Strike myths and insider's commentary

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Writers strike update I'm not a TONY staffer, but I used to be, before I was lucky enough to get hired as a writer for Late Show with David Letterman in 2004. And since the writers' strike has thrown the entertainment industry into a tailspin (and also since I have nothing to do with my time), TONY asked me to enlighten its readers about the issues. So here are a few myths, facts and clarifications.

 

Claim: Nobody wants to see a bunch of spoiled millionaires picketing for more money.

Fact: True, some writers are extremely well paid, and the Alliance of Motion Picture and Television Producers (representatives of the megacorporations we're going up against) claims the average Writers Guild of America member earns a six-figure salary. But averages can be misleading. (As someone pointed out at a recent WGA meeting, you could put Bill Gates and a penniless guy in a room and accurately say the average net worth of people in that room is $28 billion.) The fact is that 48 percent of WGA members make less than the $31,000 a year necessary to qualify for health insurance—which they'll need, after catching pneumonia from marching around with a giant inflatable rat in the cold and rain. 

 

 

Claim: The writers want to double their share of DVD revenue.

Fact: Let's say you buy a DVD of your favorite hit movie for $30. The writer—the person who created what you're watching—gets four cents. We're asking for an astronomical eight cents, leaving only 2,992 cents for the studio. Clearly, we've gone mad with greed.

Claim: The writers are demanding a 700 percent increase for paid downloads of their work.

Fact: Yes, we want a substantial increase, but only because we're starting from practically nothing. (Imagine someone offered you a grain of rice for dinner, and you had the gall to request six more grains.) For every dollar you pay to download a TV show, the writer receives three tenths of a penny. We're asking for about two pennies, leaving the likes of Rupert Murdoch to scrape by on a mere 98 percent of the revenue.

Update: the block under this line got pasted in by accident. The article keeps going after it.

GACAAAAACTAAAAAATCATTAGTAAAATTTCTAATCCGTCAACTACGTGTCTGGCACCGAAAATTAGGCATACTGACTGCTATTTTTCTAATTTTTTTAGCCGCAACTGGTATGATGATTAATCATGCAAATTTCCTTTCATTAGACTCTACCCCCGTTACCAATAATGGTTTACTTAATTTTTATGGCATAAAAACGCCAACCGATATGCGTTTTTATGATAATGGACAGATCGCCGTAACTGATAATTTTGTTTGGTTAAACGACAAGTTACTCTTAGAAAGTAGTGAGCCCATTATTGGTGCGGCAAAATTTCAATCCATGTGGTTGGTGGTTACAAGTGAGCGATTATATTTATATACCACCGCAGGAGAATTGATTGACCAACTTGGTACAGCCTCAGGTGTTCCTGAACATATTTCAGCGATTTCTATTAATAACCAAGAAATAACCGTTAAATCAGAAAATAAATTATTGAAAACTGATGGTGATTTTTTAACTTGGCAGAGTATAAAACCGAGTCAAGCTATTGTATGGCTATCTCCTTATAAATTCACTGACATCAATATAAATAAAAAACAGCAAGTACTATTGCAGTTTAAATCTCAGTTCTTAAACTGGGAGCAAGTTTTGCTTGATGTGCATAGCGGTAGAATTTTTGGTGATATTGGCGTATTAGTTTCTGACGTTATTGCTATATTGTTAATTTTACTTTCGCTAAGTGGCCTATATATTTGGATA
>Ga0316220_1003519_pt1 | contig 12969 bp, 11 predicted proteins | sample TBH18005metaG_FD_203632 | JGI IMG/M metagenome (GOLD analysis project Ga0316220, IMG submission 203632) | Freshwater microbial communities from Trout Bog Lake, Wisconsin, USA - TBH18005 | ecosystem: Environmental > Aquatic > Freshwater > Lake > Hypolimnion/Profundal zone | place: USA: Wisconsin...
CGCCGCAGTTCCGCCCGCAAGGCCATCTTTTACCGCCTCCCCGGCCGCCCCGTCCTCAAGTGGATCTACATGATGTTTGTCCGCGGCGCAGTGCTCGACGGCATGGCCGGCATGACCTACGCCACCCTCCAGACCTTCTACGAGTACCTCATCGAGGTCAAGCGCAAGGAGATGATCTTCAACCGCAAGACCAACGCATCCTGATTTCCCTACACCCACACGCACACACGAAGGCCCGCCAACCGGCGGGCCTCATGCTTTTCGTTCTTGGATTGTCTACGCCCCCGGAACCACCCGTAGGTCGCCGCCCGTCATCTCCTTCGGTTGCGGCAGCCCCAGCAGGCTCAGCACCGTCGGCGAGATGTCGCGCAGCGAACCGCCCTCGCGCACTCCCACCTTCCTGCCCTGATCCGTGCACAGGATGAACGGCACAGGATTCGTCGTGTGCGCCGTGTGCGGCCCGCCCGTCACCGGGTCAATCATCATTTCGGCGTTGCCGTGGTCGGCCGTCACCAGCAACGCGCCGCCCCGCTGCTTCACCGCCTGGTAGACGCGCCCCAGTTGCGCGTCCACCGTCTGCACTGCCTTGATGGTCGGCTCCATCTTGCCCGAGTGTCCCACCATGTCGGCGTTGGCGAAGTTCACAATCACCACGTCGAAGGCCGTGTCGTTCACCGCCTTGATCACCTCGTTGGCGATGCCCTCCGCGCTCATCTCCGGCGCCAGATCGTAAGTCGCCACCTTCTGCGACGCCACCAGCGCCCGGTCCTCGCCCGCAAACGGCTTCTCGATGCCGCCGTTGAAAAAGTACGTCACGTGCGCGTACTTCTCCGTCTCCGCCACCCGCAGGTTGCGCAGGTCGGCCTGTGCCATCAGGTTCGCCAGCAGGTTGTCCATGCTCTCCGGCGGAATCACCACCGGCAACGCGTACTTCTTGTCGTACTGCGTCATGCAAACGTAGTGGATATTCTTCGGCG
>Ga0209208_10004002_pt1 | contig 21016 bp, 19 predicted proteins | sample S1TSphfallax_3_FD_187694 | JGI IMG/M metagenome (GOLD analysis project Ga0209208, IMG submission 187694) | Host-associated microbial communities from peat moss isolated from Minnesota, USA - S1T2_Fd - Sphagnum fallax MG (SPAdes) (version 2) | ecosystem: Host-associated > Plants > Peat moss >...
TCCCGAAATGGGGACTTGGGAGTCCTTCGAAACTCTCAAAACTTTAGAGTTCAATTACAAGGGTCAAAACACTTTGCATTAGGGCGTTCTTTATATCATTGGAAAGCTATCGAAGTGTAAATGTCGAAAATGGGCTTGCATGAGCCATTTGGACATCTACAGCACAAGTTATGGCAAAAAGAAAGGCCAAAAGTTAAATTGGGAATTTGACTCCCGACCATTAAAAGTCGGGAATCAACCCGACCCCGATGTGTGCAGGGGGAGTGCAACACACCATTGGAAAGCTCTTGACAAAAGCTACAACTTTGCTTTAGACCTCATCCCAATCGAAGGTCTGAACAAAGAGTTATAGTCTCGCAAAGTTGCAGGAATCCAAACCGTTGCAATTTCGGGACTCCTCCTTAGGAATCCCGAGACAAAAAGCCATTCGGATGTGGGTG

Claim: The writers are demanding a gazillion-percent increase for streamed content online.

Fact: Okay, the AMPTP hasn't claimed this, but it's only a matter of time, since it's statistically true if you use the same logic as above. The studios pay us exactly 0 percent for shows that are streamed online, even though they're collecting money from advertising inserted into the programming. For some crazy reason, we think a penny or two on the dollar might be reasonable.

Claim: Dude, for a bunch of so-called writers, your picket signs suck.

Fact: Sadly, I have no argument there. But they don't suck nearly as badly as our chants, some of which are almost awful enough to make me join the other side (I'm still cringing after hearing one woman repeatedly shout, "No McDreamy, no McSteamy, till the writers get our greeny").

    I could go on, but I'm not as knowledgeable, insightful or entertaining as many other people who are covering the strike on the Web (which, by the way, the studios claim isn't profitable, hence the reason they don't want to give us a percentage of the zero dollars they're making online). So check out "Why We Fight" for a primer on the writers' demands, "Voices of Uncertainty" to watch guys like Sumner Redstone brag about the killing they're making on the alleged fiscal wasteland that is the Internet and "Same Old Story" to hear an industry veteran talk about how badly writers have been getting screwed since he started his career, writing for the Marx Brothers in the 1930s.

And, of course, go to lateshowwritersonstrike.com to see what my colleagues and I have been writing since the strike began. It's all the fun of the Late Show without the sharp-witted host, celebrity guests, millions of viewers, network production values or budget to pay anyone. Enjoy!

 

 

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